The Apache Software Foundation and the Apache HTTP Server Project have announced the release of Apache 2.0.46, which the organizations say is primarily a security and big fix release that addresses two vulnerabilities.
In the release announcement, the organizations reported that "Apache 2.0 versions 2.0.37 through 2.0.45 can be caused to crash in certain circumstances. This can be triggered remotely through mod_dav and possibly other mechanisms." According to the announcement, specific information on the vulnerability will be published Friday, May 30. Though the organizations declined to provide further information, they did note that "all Apache 2.0 users are encouraged to upgrade now," and pointed to the Common Vulnerabilities and Exposures (CVE) page at mitre.org where the vulnerability can be tracked.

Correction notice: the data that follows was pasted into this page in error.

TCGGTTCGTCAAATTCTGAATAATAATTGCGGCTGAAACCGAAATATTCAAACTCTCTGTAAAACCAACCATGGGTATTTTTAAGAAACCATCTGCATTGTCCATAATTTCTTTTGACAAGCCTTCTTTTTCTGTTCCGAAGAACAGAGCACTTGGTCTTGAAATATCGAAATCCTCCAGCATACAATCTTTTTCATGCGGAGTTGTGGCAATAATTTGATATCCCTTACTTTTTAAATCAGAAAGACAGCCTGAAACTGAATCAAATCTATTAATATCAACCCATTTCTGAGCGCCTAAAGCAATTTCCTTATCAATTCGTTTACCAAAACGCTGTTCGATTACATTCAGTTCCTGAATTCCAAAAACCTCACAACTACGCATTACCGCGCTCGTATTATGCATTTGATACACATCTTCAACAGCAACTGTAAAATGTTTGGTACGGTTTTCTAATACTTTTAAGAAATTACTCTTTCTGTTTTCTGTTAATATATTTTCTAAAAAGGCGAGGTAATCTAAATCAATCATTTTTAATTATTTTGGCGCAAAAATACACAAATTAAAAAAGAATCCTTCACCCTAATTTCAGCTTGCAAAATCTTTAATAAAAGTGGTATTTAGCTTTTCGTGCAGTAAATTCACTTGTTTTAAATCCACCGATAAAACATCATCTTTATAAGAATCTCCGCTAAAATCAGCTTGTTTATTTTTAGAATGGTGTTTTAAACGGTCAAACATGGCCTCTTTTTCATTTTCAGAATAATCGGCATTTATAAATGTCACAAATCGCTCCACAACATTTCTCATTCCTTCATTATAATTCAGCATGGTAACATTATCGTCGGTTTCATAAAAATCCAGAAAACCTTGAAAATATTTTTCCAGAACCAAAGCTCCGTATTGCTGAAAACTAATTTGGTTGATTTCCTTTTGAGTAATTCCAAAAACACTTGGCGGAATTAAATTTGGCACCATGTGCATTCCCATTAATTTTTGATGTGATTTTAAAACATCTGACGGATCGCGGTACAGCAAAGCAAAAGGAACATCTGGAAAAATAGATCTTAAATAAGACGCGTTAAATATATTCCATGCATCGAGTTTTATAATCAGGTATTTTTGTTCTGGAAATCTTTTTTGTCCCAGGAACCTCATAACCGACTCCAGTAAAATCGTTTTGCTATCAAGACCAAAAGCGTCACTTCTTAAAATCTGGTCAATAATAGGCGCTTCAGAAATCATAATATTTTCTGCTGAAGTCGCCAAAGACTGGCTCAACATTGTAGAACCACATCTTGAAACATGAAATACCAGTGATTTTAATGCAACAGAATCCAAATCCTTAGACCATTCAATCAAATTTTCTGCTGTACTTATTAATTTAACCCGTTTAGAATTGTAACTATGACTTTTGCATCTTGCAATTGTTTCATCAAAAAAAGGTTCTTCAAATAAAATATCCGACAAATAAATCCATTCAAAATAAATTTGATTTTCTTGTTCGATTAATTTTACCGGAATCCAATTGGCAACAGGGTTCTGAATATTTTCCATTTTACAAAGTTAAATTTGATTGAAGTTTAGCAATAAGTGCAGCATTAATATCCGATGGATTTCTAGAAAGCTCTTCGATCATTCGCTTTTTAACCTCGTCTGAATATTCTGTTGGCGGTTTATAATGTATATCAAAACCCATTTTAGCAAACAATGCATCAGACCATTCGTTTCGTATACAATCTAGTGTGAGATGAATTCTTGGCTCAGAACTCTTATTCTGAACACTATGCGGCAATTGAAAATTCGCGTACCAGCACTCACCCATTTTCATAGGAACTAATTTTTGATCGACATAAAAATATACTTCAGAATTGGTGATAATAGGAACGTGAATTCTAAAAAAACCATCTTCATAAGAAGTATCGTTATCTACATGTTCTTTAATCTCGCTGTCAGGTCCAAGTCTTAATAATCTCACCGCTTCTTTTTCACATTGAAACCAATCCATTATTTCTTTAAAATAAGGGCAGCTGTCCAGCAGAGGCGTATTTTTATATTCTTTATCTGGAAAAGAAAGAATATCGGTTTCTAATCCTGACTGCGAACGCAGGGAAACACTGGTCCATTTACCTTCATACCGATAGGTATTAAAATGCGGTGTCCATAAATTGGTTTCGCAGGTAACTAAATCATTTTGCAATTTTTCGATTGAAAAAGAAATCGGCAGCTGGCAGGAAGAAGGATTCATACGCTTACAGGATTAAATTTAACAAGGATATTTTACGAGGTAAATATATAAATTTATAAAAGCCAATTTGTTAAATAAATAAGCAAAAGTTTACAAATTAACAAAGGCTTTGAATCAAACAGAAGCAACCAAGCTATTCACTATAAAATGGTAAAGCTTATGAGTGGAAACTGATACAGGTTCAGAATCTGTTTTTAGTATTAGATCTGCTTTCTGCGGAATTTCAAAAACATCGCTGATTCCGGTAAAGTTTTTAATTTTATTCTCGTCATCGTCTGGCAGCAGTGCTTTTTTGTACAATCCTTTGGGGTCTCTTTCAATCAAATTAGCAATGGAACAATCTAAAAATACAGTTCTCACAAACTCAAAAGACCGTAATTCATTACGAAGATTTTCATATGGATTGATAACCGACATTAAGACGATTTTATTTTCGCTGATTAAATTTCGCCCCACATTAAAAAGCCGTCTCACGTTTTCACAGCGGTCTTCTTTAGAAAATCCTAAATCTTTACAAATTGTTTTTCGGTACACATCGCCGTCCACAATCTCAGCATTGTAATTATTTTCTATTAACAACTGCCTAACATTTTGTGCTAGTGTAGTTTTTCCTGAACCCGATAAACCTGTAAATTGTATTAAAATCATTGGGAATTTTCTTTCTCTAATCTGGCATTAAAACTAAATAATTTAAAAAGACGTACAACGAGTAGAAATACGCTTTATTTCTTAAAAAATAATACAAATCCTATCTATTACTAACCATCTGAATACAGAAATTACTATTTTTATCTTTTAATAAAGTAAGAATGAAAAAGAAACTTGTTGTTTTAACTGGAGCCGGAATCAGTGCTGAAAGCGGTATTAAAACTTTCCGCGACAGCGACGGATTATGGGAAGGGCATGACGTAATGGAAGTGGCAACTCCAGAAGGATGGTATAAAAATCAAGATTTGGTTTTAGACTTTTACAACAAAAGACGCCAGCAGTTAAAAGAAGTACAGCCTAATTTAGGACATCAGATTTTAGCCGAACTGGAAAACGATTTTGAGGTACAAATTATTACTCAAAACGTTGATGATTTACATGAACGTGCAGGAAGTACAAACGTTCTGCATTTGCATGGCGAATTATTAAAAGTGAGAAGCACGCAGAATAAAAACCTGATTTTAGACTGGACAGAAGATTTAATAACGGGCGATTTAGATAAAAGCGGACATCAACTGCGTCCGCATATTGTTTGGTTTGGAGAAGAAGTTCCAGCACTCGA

In addition, the announcement noted that "Apache 2.0 versions 2.0.40 through 2.0.45 on Unix platforms were vulnerable to a denial-of-service attack on the basic authentication module," which could "[allow] remote attackers to create a denial of service which causes valid usernames and passwords for Basic Authentication to fail until Apache is restarted. We do not believe this bug could allow unauthorized users to gain access to protected resources." The vulnerability also has a CVE page where it can be tracked.
As with releases since version 2.0.42 of the Apache Web server, this release is compatible with modules compiled for 2.0.42 and later versions.
Apache 2.0.46 is available for download from http://httpd.apache.org/download.cgi, where a more complete change log may also be found.